Our History

Our History

 

Oakhurst

In 1847 Henry and Ellen Dumbleton came out from Hampshire in England and bought the farm “Avontuur” (north of what is now Hoekwil) on the rough track leading to Duiwelskop and Ruigtevlei. He renamed the property “The Oaks”, later “Oakhurst” and farmed there for some years.

After 10 years at Oakhurst Henry moved to town, and in 1855 his younger brother Douglas Dumbleton, also moved there from England. Later Oakhurst was transferred who then went to England, and married Emma Pelly in 1866, and returned to George while building a new Oakhurst.

Our History Fairy Knowe Hotel www.fairyknowehotel.co.za

They moved into the fine double-storied house in 1867. Two years later Emma was to produce the third of her eleven children there, while earlier in the year the new home had survived the great fire because of its new tin roof.

Roderick, Walter’s second son who later inherited Oakhurst, used to tell of the local farmer who approached his father for a loan of £500. As security he offered the bush covered sandveld which stretched from Island Lake to the Wilderness lagoon. Not many years later, complaining of drought and disease, the farmer begged Walter to accept the land as he was unable to repay the loan.

Our History Fairy Knowe Hotel www.fairyknowehotel.co.za

Soon after, Walter and Emma were to be found on horseback on the hills discussing where they would build their beach home. They finally decided on a wooded hill close to the lagoon – and in 1874 Walter Dumbleton built Fairy Knowe – the hilltop house in the trees behind the current Fairy Knowe Hotel.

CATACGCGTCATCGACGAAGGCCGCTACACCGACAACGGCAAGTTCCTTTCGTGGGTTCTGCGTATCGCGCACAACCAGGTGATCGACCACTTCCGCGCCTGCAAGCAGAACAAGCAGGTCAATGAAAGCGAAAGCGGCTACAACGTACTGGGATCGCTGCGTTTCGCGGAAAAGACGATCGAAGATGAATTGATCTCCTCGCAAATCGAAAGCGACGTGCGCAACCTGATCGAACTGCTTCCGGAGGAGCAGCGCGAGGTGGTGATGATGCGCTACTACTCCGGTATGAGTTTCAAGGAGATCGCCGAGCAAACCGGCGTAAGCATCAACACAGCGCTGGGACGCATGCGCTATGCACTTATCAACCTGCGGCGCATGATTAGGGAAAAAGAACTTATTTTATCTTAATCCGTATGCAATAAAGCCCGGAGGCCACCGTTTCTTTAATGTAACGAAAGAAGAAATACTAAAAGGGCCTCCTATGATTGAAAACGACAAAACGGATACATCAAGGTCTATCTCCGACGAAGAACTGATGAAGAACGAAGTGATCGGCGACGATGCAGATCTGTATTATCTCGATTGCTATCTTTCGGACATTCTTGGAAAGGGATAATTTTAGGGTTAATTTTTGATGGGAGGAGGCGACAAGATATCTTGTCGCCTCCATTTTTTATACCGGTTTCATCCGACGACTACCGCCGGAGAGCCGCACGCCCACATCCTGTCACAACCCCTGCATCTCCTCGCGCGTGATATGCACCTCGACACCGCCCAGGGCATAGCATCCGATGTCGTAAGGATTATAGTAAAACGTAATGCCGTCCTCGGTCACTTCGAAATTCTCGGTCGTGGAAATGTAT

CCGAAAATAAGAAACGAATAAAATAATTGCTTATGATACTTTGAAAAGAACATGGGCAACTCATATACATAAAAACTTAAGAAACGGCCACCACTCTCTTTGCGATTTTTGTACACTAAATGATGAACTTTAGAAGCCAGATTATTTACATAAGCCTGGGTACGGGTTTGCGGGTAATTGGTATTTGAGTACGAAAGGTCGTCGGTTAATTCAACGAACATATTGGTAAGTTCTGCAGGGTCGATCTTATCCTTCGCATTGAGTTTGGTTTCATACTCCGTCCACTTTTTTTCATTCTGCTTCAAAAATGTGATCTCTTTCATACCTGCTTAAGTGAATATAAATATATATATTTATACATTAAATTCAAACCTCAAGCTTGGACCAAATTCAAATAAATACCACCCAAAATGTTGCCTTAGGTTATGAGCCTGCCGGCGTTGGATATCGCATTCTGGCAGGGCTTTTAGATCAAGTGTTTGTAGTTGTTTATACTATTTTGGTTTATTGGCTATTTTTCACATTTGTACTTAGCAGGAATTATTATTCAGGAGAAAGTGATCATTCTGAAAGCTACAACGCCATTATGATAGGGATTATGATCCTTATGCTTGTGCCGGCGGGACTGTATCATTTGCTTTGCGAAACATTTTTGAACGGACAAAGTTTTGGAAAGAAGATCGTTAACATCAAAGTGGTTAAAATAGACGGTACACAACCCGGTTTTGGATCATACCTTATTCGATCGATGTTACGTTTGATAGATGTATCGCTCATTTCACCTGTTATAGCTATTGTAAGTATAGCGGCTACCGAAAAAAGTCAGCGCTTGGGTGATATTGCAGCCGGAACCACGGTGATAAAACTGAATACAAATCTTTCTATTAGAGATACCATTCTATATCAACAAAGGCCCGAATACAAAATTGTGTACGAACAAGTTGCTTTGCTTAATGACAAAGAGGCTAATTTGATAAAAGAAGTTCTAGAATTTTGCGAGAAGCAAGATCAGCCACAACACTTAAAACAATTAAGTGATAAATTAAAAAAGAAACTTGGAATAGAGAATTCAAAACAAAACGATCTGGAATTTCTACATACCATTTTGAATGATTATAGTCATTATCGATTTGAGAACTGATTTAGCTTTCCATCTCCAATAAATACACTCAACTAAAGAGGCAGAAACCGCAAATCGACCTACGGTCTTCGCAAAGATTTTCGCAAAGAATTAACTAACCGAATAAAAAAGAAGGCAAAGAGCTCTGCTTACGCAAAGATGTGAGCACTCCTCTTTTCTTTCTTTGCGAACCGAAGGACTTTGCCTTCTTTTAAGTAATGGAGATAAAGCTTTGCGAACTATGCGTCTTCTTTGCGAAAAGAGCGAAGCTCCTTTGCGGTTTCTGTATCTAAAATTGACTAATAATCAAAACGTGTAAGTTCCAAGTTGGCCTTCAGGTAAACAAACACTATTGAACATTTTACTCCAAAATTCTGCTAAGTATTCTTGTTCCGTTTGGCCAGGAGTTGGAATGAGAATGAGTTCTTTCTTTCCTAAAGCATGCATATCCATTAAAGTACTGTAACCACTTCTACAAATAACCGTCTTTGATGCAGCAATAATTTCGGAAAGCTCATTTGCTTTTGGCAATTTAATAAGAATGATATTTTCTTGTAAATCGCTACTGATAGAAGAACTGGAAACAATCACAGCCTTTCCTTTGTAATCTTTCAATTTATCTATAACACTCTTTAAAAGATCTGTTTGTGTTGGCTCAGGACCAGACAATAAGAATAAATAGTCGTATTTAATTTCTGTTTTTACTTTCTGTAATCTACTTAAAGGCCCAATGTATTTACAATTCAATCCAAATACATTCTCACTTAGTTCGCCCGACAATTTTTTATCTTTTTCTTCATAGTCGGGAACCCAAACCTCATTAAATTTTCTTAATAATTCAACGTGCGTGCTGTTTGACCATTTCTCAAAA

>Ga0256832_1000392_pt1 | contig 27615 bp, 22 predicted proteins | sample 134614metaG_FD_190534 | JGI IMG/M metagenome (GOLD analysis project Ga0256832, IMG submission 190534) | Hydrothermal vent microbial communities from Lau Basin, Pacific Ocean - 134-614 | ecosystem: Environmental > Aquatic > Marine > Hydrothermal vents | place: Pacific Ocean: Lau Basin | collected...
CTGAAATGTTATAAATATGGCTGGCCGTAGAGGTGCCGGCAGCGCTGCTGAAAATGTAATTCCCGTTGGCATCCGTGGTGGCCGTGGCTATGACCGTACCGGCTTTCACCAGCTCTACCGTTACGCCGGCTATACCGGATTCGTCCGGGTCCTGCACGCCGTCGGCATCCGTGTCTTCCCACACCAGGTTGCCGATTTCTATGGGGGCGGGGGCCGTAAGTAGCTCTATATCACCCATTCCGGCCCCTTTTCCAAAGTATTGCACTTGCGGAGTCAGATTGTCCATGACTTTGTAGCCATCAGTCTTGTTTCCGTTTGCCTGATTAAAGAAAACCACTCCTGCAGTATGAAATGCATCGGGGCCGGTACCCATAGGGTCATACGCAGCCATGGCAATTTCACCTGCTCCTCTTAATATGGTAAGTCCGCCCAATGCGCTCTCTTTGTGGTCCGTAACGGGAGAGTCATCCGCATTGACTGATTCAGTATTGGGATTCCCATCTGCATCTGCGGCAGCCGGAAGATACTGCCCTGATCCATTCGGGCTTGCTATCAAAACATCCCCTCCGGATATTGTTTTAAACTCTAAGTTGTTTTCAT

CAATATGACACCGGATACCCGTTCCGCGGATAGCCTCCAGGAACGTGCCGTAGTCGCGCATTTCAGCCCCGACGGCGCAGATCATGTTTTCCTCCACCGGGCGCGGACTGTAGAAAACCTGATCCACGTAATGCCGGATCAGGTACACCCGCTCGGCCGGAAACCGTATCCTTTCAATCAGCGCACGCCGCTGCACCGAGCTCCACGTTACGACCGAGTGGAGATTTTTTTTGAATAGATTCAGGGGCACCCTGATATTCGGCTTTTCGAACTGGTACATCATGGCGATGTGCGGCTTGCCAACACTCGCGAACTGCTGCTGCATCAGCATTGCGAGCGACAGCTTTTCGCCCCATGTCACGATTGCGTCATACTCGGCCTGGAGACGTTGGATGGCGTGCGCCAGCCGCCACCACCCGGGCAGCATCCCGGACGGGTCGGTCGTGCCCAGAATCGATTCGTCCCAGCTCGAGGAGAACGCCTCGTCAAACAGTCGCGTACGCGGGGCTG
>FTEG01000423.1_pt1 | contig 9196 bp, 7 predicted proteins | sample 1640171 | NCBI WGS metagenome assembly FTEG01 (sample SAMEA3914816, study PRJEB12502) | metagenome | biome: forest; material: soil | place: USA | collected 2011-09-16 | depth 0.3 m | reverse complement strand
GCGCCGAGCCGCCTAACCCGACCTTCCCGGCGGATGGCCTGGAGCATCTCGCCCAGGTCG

After Emma’s death, Walter visited England where he met a young Norwegian girl, Elise Sundt, whose parents were attached to the Norwegian consulate in London. After Walter returned home to his large family, Elise followed. The story goes that her sailing ship had to wait for three weeks at the Knysna Heads before the seas were safe to enter the harbour. Later Walter and Elise were married in St Mark’s Church in George.

Walter’s youngest child Bertram, was born in 1896 when his father was 60. He made a considerable name as an artist, exhibiting 11 works at the Royal Academy in London in the years between the two world wars.

Roderick, who inherited Oakhurst on his father’s death in 1917, married Anne Bowker of the well-known 1820 family. In the words of Roderick’s brother-in-law they “maintained the old traditions as lord and lady of the manor” for half a century.

Our History Fairy Knowe Hotel www.fairyknowehotel.co.za

As a young man in the 1890’s Roderick was digging out the midden in the Touw River cave for fertiliser when he unearthed a Khoi skeleton. This appears to have been the start of a lifelong interest in archaeology and he was later instrumental in getting another shelter on the Oakhurst property methodically excavated by Professor Goodwin over five seasons in the 1930’s. The term “Oakhurst Complex” is now used to describe certain stone age tools found from the Southern Cape to Zimbabwe’s Matopo Hills.

Roderick died in 1967 at the age of 94. The property was then inherited by their only child Ethne, after whose death in 1980, it was bought by Brian Crowther, also a descendant of Walter and Emma Dumbleton. Emma had produced eleven children in her 19 years of married life. One daughter, Kathleen, married Charles Owen-Snow, a George doctor, and it is from this couple that the Crowther family, present owners of Oakhurst, is descended.